People were left in awe and concern as a surprising and saddening sight unfolded on the Romanian coast. Tourists, enjoying the beauty of the sea, were unexpectedly greeted by a wounded dolphin emerging from the waves. The distressed mammal had been brought to the shore by the relentless sea waves.
Efforts were immediately undertaken to rescue the wounded dolphin from its precarious situation. However, despite the well-intentioned attempts, the outcome was tragically inevitable – the dolphin had little to no chance of survival. Upon closer examination by experts, it was identified as a member of the Delphinus Delphis species.
The distressing wounds on the dolphin’s body pointed to a probable cause – the perils of human activities. It is believed that the wounds were inflicted by fishermen’s nets, highlighting the all-too-common threat that marine life faces due to human actions.
The Black Sea, where this unfortunate incident occurred, is home to three species of marine mammals, one of which is the Common dolphin (Delphinus delphis ponticus).
The incident serves as a poignant reminder of the impact that human activities, such as fishing practices, can have on marine life. The entanglement of dolphins and other marine animals in fishing gear remains a significant concern, often leading to injuries and fatalities.
This distressing event also emphasizes the importance of conservation efforts and responsible fishing practices to mitigate the harm caused to marine ecosystems. It prompts reflection on the delicate balance between human activities and the well-being of the diverse species inhabiting our oceans. As communities grapple with the aftermath of such incidents, there is an urgent need for increased awareness, education, and advocacy to safeguard the fragile marine ecosystems for future generations.
The Bottlenose dolphin (Tursiops truncatus ponticus) is another charismatic resident of the Black Sea, known for its distinctive appearance and behaviors. This species has a more coastal preference compared to the common dolphin.
Bottlenose dolphins are easily recognizable by their robust bodies and elongated beaks. They display a characteristic dark gray to almost black color on their dorsal side, light gray on their lateral side, and a light gray to pinkish hue on their ventral side. The dorsal fin is tall and falcate, often referred to as a “bottleneck” shape, which contributes to their name.
These dolphins exhibit a high degree of intelligence and social organization. They are often observed in groups, called pods, ranging from a few individuals to larger aggregations. Communication within these pods involves a complex system of clicks, whistles, and body language.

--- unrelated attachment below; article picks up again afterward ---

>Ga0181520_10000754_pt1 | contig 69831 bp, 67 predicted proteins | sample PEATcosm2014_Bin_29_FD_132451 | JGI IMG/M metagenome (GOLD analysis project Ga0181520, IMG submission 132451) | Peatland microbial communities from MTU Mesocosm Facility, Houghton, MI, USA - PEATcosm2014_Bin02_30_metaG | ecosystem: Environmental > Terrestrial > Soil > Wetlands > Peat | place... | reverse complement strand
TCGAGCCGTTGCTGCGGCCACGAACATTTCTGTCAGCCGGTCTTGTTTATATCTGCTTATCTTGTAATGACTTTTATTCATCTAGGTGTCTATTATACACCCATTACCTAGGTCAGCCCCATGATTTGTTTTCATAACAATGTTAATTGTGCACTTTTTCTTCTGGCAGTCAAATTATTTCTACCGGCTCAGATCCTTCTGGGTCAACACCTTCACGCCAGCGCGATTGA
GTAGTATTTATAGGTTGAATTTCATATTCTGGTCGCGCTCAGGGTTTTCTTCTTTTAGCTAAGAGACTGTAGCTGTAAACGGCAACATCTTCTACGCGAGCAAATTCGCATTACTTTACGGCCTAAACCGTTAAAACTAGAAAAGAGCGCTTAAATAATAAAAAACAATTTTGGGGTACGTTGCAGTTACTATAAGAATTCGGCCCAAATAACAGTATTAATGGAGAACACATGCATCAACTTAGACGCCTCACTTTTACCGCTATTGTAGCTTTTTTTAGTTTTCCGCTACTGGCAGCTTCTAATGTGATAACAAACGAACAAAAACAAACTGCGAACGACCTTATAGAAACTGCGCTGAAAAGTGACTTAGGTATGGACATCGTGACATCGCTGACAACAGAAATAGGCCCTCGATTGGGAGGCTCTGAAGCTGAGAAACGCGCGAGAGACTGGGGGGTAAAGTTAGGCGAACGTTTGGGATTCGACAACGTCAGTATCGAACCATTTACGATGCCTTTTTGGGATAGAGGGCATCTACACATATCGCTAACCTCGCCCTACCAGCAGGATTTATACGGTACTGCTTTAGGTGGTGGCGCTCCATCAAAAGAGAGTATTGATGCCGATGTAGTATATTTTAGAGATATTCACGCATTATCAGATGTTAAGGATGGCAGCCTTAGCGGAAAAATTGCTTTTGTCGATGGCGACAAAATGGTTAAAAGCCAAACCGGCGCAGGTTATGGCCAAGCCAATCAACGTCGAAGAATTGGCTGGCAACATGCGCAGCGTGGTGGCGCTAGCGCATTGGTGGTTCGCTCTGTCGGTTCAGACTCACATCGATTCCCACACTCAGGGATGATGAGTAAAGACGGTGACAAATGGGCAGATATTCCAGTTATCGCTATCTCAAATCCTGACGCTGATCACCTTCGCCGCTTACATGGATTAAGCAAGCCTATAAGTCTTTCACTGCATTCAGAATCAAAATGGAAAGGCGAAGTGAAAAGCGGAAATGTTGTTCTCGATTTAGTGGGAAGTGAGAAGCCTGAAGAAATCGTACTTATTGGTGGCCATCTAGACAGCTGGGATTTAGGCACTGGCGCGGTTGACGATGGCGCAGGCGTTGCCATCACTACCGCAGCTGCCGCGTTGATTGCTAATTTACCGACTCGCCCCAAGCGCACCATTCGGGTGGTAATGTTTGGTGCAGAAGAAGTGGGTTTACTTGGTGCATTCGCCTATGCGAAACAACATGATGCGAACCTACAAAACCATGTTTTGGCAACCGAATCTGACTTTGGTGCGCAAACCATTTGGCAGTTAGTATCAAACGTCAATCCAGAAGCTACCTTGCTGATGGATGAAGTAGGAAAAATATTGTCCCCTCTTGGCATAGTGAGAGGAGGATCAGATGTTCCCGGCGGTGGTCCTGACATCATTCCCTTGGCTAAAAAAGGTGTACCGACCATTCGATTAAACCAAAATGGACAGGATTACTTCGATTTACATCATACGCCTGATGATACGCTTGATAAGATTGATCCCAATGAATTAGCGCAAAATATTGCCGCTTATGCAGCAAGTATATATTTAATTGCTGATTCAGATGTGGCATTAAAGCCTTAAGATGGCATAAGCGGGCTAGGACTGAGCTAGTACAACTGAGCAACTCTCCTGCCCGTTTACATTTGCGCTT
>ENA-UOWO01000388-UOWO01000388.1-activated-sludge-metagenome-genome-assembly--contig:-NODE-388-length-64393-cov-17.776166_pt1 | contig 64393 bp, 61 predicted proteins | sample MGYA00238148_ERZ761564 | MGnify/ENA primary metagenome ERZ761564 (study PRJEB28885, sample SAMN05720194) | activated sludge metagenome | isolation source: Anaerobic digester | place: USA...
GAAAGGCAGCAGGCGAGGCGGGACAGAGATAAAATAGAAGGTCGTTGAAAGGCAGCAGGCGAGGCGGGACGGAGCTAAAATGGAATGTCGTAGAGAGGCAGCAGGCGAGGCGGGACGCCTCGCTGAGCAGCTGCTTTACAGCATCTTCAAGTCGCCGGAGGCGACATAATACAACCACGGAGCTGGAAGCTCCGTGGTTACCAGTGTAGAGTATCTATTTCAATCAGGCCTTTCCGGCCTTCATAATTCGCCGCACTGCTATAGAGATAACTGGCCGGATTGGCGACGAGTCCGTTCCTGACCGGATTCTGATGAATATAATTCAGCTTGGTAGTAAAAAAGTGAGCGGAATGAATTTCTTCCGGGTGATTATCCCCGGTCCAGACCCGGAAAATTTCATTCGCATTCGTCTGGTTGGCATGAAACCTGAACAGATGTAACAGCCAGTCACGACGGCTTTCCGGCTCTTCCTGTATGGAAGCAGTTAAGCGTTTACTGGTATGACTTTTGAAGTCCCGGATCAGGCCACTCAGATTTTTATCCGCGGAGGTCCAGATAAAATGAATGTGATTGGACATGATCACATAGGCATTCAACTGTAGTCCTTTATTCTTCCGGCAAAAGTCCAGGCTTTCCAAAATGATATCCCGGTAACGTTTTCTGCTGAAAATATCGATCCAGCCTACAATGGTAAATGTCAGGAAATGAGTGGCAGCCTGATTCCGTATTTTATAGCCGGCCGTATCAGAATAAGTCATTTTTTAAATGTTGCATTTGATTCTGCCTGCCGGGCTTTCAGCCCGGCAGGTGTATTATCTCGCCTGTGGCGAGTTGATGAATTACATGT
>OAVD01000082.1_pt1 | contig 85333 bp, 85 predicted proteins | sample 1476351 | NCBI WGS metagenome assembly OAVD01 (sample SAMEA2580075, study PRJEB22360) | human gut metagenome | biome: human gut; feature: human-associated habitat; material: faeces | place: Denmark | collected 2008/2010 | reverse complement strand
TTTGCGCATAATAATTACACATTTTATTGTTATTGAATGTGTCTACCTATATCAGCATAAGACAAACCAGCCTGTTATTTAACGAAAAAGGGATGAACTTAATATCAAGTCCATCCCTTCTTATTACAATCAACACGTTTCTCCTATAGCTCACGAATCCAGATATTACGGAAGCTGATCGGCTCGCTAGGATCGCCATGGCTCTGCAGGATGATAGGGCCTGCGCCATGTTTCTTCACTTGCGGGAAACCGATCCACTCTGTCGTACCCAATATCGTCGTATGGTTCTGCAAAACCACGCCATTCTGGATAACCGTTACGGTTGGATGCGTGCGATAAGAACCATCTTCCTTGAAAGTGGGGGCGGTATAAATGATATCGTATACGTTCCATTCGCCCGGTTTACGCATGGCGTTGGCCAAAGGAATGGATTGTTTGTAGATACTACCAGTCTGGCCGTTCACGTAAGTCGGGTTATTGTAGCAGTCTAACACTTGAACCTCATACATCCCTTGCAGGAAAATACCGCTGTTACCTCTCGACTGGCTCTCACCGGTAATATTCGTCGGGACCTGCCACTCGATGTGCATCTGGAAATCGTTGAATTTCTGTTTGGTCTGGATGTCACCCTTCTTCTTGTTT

Feeding primarily on fish and occasionally cephalopods (such as squid), bottlenose dolphins are skilled hunters. They use echolocation to locate prey, emitting sound waves and interpreting the returning echoes to create a mental map of their surroundings.
Bottlenose dolphins are known for their playful and acrobatic behaviors, often riding the bow waves created by boats, leaping out of the water, and engaging in social interactions. Their captivating antics make them a popular species for marine enthusiasts and researchers alike.
While bottlenose dolphins are resilient and adaptable, they face various threats, including habitat degradation, pollution, and accidental entanglement in fishing gear. Conservation efforts strive to protect these intelligent marine mammals and ensure the health of their ecosystems.
Harbor porpoise (Phocoena phocoena relicta)
The Black Sea is home to a diverse array of dolphins, each exhibiting unique morpho-anatomical characteristics and dietary preferences. Among the species found in these waters are the bottlenose dolphin, harbor porpoise, and the common dolphin (Delphinus delphis ponticus).
Distinguishing features and ecological behaviors set these species apart. The bottlenose dolphin and harbor porpoise primarily feed on fish and benthic organisms, making coastal areas their preferred habitat. In contrast, the common dolphin’s diet encompasses fish and other organisms in the water column, leading it to thrive in offshore zones.
The common dolphin boasts a distinct appearance, with a bluish-gray to brown color on its dorsal side and a V-shaped light lateral boundary. A pigmented band, varying in darkness, connects the lower jaw to the insertion of the pectoral fins. The dorsal, pectoral, and caudal fins exhibit hues ranging from black to gray-brown.
Newborn common dolphins measure around 0.80-0.95 m, with adult sizes in the Black Sea not exceeding 2 m (males – 177 cm, females – 159 cm). Highly sensitive to chemical and acoustic pollution, these dolphins often form groups of 10-15 individuals, as well as pairs or isolated individuals. Known for their remarkable speed, reaching approximately 50 km/h, they perform short-duration dives and frequently surface to breathe, taking intervals of 1/3 seconds. Their depth range extends to 70 meters.
Reaching sexual maturity at the age of 2 years, common dolphins have a gestation period of 10 months, with weaning occurring at 4 months. These dolphins display highly developed maternal instincts, and their estimated lifespan ranges from 25 to 30 years. Their diet primarily consists of small pelagic fish, including sprat, anchovy, and gobies, as well as crustaceans. Additionally, their stomach contents may reveal other species such as horse mackerel, cod, bluefish, red mullet, sea bass, shrimp, and mollusks. Common dolphins consume approximately 10 kg of food daily.